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Map to a big future? 4-H club explores technology based around geography February 25, 2011

Posted by Bahadir Sahin in English, Haber (News).
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From inside a computer lab at Front Range Community College, members of Boulder County’s newest 4-H club explored wide swaths of the Front Range with a few mouse clicks.

“I have not ever seen anything like this, so it’s pretty cool,” Blue Mountain Elementary fifth-grader Orion Zona, 11, said as he scrolled around a satellite map of Longmont.

The nine members of the new Boulder County Community Mapping Team are learning about geographic information systems or GIS — a field that addresses gathering, analyzing and presenting geographic information, often by creating maps.

During the team’s second meeting Saturday afternoon, students marked grocery stores near their schools on a satellite map. Their findings will be entered into the U.S. Department of Agriculture’s food environment atlas, which provides data on a community’s ability to access healthy foods.

The new club is the latest initiative among local 4-H clubs to offer more STEM — science, technology, engineering and mathematics — programming and provide youths with the skills to work in science and math fields.

The U.S. Bureau of Labor Statistics projected that from 2008 to 2018, jobs in computer and mathematical science are expected to grow more than twice as fast as the average for all occupations.

Local 4-H clubs are trying to prepare students to tackle those careers, said Kim Morrison, the 4-H youth development program associate with the Colorado State University Extension office at the Boulder County Fairgrounds.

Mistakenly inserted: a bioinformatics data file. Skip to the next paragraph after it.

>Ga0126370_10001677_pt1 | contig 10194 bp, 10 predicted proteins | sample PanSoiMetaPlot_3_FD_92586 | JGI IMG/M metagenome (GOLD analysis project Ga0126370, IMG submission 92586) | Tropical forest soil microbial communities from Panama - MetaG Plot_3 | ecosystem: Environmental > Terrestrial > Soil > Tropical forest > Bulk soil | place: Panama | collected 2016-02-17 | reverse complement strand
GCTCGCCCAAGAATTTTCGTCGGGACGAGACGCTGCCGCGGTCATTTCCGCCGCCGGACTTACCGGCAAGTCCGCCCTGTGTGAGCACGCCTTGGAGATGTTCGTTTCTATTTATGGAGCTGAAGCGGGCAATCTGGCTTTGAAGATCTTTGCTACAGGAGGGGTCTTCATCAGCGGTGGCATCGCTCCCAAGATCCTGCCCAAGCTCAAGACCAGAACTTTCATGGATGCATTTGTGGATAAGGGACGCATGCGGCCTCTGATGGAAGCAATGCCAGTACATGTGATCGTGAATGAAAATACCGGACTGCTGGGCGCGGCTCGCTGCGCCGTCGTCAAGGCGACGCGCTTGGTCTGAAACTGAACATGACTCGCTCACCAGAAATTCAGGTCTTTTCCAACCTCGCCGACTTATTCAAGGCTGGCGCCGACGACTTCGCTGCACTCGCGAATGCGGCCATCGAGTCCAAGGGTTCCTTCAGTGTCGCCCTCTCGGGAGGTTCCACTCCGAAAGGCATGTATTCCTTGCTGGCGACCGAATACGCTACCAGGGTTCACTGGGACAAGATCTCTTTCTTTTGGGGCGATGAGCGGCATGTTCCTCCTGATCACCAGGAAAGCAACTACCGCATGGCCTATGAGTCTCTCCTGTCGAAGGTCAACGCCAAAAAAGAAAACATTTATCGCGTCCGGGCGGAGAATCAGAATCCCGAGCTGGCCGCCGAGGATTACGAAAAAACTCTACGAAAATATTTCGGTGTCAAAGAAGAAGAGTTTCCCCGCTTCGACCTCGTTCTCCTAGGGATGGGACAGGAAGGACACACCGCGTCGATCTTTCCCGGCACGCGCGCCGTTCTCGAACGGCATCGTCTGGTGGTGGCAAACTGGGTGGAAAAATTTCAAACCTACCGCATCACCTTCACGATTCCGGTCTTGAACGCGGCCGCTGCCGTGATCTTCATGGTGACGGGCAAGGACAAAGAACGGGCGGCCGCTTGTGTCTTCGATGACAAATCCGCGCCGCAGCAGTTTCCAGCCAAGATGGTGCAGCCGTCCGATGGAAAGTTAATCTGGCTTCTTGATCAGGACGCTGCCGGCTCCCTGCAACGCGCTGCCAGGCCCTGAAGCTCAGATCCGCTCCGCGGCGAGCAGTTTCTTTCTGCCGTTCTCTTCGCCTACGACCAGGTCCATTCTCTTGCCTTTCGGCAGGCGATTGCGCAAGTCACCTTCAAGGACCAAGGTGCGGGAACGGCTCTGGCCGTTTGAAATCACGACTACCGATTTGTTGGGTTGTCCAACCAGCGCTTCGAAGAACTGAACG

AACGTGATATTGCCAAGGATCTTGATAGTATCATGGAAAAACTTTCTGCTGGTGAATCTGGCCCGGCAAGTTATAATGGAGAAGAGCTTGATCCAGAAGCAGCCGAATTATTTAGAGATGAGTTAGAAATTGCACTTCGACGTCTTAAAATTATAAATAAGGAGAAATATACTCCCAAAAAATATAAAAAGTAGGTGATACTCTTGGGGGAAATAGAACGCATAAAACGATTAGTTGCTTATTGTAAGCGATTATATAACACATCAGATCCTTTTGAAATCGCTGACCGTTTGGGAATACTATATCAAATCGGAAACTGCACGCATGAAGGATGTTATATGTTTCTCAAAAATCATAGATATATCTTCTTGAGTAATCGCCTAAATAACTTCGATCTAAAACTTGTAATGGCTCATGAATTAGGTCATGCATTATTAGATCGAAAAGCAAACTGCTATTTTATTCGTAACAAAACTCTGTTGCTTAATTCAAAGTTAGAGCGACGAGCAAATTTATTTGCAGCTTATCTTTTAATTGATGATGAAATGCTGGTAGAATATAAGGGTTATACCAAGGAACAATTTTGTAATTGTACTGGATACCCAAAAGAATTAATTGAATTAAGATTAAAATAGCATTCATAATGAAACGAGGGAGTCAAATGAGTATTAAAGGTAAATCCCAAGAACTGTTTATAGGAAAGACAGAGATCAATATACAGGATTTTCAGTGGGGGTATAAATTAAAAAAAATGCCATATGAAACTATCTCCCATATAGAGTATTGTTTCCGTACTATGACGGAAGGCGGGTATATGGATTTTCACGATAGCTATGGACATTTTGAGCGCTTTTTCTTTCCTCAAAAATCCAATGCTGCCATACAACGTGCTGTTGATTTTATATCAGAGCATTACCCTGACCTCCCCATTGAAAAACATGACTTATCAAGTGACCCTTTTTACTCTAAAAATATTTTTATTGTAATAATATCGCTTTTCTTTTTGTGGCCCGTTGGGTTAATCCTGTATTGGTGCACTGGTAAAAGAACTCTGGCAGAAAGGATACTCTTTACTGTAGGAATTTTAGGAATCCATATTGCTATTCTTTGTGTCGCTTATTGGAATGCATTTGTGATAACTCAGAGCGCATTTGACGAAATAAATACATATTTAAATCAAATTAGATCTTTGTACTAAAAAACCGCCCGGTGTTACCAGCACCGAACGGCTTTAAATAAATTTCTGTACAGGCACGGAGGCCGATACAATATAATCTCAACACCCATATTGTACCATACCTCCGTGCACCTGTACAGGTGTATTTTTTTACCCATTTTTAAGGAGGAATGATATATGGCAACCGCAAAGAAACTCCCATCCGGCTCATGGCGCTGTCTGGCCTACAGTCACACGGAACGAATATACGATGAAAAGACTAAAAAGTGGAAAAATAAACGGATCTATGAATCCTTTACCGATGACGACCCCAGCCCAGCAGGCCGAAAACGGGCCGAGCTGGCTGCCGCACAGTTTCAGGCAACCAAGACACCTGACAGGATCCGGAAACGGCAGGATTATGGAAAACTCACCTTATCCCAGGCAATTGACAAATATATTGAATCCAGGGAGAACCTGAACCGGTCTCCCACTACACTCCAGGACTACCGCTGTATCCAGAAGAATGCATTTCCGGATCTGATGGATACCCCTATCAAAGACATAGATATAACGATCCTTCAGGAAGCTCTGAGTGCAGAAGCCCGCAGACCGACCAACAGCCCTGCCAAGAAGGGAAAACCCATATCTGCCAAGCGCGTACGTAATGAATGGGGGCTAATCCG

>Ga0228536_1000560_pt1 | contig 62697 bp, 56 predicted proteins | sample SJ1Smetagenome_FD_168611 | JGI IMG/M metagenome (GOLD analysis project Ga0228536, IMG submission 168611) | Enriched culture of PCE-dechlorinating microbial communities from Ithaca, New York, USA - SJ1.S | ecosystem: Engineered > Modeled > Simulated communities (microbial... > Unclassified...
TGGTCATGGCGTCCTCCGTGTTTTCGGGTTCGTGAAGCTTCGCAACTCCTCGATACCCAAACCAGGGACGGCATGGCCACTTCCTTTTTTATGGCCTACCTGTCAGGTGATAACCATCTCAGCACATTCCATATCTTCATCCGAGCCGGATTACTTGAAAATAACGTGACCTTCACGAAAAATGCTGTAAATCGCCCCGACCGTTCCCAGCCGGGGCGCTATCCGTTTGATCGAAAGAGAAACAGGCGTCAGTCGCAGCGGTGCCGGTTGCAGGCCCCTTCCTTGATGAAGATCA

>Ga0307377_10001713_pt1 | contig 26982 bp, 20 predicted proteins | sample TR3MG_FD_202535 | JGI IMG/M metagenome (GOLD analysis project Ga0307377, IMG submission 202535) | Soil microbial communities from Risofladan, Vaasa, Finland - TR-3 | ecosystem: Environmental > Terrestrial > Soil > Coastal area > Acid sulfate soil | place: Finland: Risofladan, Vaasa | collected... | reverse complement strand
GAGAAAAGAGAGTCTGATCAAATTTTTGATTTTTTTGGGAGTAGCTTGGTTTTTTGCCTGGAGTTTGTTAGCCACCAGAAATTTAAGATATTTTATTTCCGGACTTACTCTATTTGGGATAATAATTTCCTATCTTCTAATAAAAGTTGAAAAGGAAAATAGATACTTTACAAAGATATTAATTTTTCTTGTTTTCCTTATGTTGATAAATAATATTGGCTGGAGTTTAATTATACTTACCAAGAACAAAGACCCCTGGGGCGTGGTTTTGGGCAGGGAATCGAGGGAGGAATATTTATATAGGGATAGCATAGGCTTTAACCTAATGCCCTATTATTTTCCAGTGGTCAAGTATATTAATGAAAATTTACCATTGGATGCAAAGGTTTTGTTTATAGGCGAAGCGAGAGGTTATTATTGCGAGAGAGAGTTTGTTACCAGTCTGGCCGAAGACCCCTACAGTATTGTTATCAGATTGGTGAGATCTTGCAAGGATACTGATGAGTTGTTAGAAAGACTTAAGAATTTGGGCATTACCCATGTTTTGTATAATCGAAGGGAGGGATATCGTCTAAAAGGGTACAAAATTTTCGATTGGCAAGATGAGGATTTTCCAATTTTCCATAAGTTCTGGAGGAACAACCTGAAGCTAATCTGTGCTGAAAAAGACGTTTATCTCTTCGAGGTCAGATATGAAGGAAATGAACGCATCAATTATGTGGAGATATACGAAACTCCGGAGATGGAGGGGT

Local 4-H shooting sports programs are among the programs getting a STEM boost. In those clubs, Morrison said, she plans to roll out a STEM curriculum that incorporates math and physics concepts. She said she hopes to train instructors and launch the curriculum by April.

The approach isn’t new; it’s just a more refined focus, Morrison said. 4-H started in 1902 to introduce younger generations to new technologies in agriculture and animal husbandry.

“We like to think we’ve been doing STEM long before it had a name,” Morrison said, chuckling.

In the mapping club, members are learning to use professional-grade mapping software called ArcGIS. Later this year, they will use their new skills to complete a service project.

Funding for the new club comes through a grant from Environmental Systems Research Institute in Broomfield. ESRI’s 4-H and youth program manager, Esther Worker, and Front Range Community College’s GIS coordinator, David Skiles, are co-leading the club.

The ESRI grant allows club members to have the ArcGIS software installed on their home computers, with access to a virtual campus of GIS classes. That package retails for about $40,000 per person, Worker said.

Broomfield High School sophomore Julia Birgen has created maps and entered GIS projects in the the county and state fairs for the past two years through the Fairview Crops and Livestock 4-H Club. Birgen, who plans to become a history professor, said it’s a skillset she sees herself using in the future.

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